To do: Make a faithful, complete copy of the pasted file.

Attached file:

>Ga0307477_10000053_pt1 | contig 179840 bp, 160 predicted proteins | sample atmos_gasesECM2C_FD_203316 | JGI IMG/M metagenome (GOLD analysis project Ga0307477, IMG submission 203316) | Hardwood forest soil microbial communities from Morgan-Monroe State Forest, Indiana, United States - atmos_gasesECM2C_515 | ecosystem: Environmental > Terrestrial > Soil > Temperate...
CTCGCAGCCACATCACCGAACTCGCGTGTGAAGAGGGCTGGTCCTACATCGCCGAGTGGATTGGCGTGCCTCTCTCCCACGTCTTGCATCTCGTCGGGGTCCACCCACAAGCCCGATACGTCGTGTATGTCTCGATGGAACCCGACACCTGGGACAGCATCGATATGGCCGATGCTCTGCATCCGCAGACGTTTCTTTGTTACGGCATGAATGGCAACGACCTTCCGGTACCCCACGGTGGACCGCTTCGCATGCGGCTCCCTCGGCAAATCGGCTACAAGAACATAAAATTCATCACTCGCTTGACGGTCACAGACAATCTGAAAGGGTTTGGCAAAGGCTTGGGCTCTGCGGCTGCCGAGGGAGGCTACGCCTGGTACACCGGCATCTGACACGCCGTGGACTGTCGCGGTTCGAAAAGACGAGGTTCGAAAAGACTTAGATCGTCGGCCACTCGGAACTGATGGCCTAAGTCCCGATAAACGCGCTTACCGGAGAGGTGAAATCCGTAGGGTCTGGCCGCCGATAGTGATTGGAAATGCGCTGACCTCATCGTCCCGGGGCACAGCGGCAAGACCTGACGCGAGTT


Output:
>Ga0307477_10000053_pt1 | contig 179840 bp, 160 predicted proteins | sample atmos_gasesECM2C_FD_203316 | JGI IMG/M metagenome (GOLD analysis project Ga0307477, IMG submission 203316) | Hardwood forest soil microbial communities from Morgan-Monroe State Forest, Indiana, United States - atmos_gasesECM2C_515 | ecosystem: Environmental > Terrestrial > Soil > Temperate...
CTCGCAGCCACATCACCGAACTCGCGTGTGAAGAGGGCTGGTCCTACATCGCCGAGTGGATTGGCGTGCCTCTCTCCCACGTCTTGCATCTCGTCGGGGTCCACCCACAAGCCCGATACGTCGTGTATGTCTCGATGGAACCCGACACCTGGGACAGCATCGATATGGCCGATGCTCTGCATCCGCAGACGTTTCTTTGTTACGGCATGAATGGCAACGACCTTCCGGTACCCCACGGTGGACCGCTTCGCATGCGGCTCCCTCGGCAAATCGGCTACAAGAACATAAAATTCATCACTCGCTTGACGGTCACAGACAATCTGAAAGGGTTTGGCAAAGGCTTGGGCTCTGCGGCTGCCGAGGGAGGCTACGCCTGGTACACCGGCATCTGACACGCCGTGGACTGTCGCGGTTCGAAAAGACGAGGTTCGAAAAGACTTAGATCGTCGGCCACTCGGAACTGATGGCCTAAGTCCCGATAAACGCGCTTACCGGAGAGGTGAAATCCGTAGGGTCTGGCCGCCGATAGTGATTGGAAATGCGCTGACCTCATCGTCCCGGGGCACAGCGGCAAGACCTGACGCGAGTT